There has been a notable increase in contact center onshoring activity in recent years, according to new research from outsourcing consultancy and research firm Everest Group. In 2015, the percentage of contact center contracts with significant onshore delivery climbed to 53 percent, up from 49 percent in 2013 and just over a third (35 percent) in 2010.
“The call center outsourcing value proposition has transformed over the years from labor arbitrage-driven cost containment to focus on delivering business outcomes such as high customer retention,” says Everest Group’s research program director Skand Bhargava. “The focus on driving best-in-class customer experiences—along with technological advancement such as advanced analytical solutions, automation and multichannel solutions—is driving the move towards higher onshore delivery.”
Indeed, so-called “enabler technologies” accounted for about half of the reported investments by contact center providers from 2014 to 1015 — with analytics, automation and multichannel tools the biggest areas of spending, according to the Everest Group report. “CRM and communication technologies have become table stakes with most, if not all, providers including them within their portfolio,” Bhargava says. “In order to differentiate themselves in the hyper-competitive call center outsourcing landscape as well as cater to enterprise needs, service providers have invested in enabler technologies.”
HGS, for example, launched its DigiCx platform, which incorporates automation and analytics to deliver chat-as-a-service and other self-service capabilities. WNS introduced RePAX,an automated, on-demand solution to help airlines better manage flight disruptions with minimal manual intervention. And TeleTech is selling Humanify, a software-as-a-service based customer experience solution and also acquired Revana AQ360, an integrated analytics platform for sales and marketing.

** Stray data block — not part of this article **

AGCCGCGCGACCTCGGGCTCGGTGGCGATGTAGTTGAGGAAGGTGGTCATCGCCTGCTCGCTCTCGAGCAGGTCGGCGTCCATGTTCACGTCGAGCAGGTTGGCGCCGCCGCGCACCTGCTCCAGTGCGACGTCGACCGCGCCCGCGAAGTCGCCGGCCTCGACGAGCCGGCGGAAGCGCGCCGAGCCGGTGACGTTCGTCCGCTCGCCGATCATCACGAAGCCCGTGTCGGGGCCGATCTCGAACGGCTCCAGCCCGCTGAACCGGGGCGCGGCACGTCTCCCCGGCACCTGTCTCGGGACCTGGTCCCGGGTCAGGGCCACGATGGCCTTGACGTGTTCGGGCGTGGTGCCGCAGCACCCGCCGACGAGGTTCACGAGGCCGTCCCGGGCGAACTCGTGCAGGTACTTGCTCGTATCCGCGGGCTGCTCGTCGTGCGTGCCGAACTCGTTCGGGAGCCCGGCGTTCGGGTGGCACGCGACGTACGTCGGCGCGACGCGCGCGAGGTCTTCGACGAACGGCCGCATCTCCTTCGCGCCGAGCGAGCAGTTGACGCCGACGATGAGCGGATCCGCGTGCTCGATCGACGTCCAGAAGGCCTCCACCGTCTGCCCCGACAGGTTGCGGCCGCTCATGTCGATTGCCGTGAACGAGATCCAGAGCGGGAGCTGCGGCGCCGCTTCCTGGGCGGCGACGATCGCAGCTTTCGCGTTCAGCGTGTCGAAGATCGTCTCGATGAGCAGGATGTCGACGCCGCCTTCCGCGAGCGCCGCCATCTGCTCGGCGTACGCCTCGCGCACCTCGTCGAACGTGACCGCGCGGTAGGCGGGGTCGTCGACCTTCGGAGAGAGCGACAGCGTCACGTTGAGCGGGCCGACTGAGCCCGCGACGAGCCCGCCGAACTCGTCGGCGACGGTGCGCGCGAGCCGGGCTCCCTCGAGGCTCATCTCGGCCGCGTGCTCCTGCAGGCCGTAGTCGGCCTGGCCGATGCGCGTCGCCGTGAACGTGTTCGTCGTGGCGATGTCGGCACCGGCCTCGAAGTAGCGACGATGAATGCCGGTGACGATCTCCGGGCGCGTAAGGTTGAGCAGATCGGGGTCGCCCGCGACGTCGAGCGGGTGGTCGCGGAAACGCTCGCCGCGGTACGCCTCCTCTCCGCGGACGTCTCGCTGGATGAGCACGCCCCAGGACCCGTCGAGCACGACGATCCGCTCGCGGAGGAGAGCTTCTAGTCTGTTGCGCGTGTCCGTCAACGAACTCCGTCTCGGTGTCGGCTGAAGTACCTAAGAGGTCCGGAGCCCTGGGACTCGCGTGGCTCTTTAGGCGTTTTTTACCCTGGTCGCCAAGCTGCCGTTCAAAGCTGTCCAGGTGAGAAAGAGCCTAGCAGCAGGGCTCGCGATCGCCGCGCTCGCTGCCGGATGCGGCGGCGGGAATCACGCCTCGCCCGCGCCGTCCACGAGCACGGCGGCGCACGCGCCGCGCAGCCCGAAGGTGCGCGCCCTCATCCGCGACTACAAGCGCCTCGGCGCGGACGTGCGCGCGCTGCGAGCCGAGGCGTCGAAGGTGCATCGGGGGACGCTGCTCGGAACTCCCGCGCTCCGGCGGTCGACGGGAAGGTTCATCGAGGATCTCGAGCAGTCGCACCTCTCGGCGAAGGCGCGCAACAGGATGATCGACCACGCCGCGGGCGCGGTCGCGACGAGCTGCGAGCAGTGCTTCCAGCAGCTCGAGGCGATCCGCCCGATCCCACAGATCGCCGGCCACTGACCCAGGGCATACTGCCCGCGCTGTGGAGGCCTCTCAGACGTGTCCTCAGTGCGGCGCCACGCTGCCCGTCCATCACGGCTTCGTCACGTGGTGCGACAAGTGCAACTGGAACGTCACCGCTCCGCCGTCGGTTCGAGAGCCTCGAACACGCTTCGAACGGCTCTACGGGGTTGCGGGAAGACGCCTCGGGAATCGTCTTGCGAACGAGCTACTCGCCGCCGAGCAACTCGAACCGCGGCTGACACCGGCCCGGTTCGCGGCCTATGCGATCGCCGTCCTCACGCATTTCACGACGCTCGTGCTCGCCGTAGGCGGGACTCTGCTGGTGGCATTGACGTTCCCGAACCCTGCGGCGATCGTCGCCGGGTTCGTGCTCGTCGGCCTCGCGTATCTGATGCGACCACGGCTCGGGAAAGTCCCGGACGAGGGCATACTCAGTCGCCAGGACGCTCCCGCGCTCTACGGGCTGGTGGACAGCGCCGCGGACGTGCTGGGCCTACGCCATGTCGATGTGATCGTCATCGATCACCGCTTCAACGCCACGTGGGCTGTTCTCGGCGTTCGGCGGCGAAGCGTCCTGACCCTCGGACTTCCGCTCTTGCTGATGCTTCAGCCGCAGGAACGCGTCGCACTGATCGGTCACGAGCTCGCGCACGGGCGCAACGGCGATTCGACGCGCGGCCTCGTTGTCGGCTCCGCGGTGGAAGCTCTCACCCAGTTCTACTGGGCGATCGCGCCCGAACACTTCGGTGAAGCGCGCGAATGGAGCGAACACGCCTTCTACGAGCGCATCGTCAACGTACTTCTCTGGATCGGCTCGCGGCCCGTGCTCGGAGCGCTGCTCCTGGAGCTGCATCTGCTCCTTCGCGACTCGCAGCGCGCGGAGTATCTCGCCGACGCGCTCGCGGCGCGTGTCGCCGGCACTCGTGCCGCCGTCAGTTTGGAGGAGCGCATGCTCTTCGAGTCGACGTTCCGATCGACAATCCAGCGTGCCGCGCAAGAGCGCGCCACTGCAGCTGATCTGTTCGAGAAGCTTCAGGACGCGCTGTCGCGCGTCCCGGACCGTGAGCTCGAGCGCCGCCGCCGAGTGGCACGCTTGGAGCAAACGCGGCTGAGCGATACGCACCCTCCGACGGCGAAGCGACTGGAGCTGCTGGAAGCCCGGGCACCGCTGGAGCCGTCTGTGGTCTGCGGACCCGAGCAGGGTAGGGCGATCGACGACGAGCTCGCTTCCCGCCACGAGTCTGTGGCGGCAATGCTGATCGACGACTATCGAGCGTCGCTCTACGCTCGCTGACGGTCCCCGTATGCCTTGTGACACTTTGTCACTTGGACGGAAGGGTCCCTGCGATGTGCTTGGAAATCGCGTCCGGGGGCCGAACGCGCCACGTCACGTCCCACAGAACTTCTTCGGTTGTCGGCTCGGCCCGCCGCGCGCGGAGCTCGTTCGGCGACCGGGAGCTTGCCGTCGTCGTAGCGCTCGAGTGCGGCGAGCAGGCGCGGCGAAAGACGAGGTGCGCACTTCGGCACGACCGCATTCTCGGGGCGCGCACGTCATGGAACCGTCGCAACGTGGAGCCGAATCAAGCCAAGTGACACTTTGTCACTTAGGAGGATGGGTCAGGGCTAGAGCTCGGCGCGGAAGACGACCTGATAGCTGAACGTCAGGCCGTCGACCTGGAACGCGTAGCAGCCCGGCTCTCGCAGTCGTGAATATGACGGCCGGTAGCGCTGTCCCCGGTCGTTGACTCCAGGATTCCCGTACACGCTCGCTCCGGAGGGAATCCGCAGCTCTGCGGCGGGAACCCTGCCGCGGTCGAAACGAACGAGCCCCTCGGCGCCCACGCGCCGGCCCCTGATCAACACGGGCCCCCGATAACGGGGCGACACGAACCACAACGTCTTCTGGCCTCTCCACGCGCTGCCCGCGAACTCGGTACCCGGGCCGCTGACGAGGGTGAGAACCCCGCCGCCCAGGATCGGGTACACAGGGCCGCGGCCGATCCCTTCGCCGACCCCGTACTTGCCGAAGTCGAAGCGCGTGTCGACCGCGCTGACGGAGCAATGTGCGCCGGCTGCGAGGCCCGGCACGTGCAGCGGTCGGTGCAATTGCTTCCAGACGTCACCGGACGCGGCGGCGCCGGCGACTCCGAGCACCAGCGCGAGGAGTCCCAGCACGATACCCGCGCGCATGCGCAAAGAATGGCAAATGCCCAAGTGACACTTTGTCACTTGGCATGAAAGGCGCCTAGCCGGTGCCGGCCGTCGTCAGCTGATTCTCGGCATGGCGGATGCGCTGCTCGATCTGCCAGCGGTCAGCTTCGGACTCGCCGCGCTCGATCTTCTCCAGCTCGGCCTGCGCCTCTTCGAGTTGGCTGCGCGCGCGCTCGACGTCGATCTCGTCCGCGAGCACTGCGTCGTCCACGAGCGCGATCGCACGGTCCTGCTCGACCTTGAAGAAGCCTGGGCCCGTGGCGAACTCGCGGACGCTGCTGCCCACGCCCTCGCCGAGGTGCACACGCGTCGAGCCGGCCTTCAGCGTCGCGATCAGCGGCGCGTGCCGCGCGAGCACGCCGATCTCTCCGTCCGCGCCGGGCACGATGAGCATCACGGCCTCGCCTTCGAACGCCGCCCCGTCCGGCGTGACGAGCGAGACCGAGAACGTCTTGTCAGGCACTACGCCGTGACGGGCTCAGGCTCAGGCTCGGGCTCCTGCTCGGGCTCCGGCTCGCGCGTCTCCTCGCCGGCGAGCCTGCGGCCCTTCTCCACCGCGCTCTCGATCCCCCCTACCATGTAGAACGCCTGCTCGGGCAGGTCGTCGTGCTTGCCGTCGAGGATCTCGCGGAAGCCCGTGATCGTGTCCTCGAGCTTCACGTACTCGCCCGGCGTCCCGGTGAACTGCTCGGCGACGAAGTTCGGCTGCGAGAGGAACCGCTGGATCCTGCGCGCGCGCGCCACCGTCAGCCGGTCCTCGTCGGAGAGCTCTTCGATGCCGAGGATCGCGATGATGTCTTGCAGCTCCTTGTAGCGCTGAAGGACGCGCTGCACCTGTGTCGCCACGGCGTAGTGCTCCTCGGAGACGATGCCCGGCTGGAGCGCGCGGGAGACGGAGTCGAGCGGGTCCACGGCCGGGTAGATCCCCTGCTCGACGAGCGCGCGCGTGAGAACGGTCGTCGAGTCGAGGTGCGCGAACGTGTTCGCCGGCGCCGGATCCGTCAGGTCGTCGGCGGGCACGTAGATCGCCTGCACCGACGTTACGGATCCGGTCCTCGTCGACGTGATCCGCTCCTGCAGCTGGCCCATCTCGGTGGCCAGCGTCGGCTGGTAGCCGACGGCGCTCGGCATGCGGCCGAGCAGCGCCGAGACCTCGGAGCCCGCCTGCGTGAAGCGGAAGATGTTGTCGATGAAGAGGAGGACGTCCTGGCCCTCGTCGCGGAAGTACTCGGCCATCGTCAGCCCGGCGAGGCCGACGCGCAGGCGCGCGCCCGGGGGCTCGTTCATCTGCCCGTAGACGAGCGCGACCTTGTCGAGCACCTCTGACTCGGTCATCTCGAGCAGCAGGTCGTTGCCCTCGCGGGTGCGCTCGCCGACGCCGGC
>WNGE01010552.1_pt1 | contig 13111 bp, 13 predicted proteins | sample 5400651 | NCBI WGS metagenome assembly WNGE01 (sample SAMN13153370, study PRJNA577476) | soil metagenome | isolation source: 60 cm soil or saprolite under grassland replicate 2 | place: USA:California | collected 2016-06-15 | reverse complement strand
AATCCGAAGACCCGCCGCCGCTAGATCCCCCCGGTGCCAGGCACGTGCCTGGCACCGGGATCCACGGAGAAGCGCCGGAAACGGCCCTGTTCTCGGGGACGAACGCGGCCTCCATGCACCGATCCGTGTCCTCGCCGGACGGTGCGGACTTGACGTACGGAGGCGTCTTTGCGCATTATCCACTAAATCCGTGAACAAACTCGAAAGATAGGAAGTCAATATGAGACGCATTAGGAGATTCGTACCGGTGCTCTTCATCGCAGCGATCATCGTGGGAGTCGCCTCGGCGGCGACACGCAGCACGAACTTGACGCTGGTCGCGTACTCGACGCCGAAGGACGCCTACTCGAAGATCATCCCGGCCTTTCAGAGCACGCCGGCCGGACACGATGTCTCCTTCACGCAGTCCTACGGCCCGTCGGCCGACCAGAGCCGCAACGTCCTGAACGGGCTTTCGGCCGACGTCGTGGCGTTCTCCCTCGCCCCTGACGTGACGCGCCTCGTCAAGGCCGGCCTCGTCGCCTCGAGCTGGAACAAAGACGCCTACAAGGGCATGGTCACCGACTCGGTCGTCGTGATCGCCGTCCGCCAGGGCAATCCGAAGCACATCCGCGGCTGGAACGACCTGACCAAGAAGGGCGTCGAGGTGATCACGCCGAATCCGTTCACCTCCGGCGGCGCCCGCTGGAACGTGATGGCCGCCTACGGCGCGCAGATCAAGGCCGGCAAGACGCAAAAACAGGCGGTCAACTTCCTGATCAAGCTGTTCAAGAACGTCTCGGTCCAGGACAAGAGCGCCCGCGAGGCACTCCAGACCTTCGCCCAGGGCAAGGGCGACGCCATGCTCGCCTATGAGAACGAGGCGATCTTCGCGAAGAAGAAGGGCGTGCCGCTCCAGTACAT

Technology is common ground
While companies must pay more for onshore call center agents (offshore labor rates are typically 40 to 55 percent of onshore rates), increased automation has helped defray some of the extra expense of local labor. “While companies are ready to pay more for better quality services, increased technology leverage in a traditionally labor-intensive contact center space has offset some of the additional cost,” Bhargava says.
In addition, companies are increasingly adopting a work-at-home model for agents, which incurs lower operational costs than onshore full-time-equivalents (FTEs). Work-at-home agents are typically 5 to 10 percent cheaper than on-site professionals in the U.S., Bhargava says.
“Technology is the common thread explaining higher automation, leverage of at-home agents, and non-voice channel mix, which are the key factors driving down the cost of services and providing breathing space to companies,” says Bhargava. “The goal is to maintain total cost of service while enhancing the functionality and impact.”
Offshore to onshore to offshore
In the shorter term, more call center work will move onshore, according to Bhargava. But as offshore locations are able to attract and train the higher-level talent required to deliver effective chat services and other non-voice capabilities, offshoring will again increase its share of the call center work.
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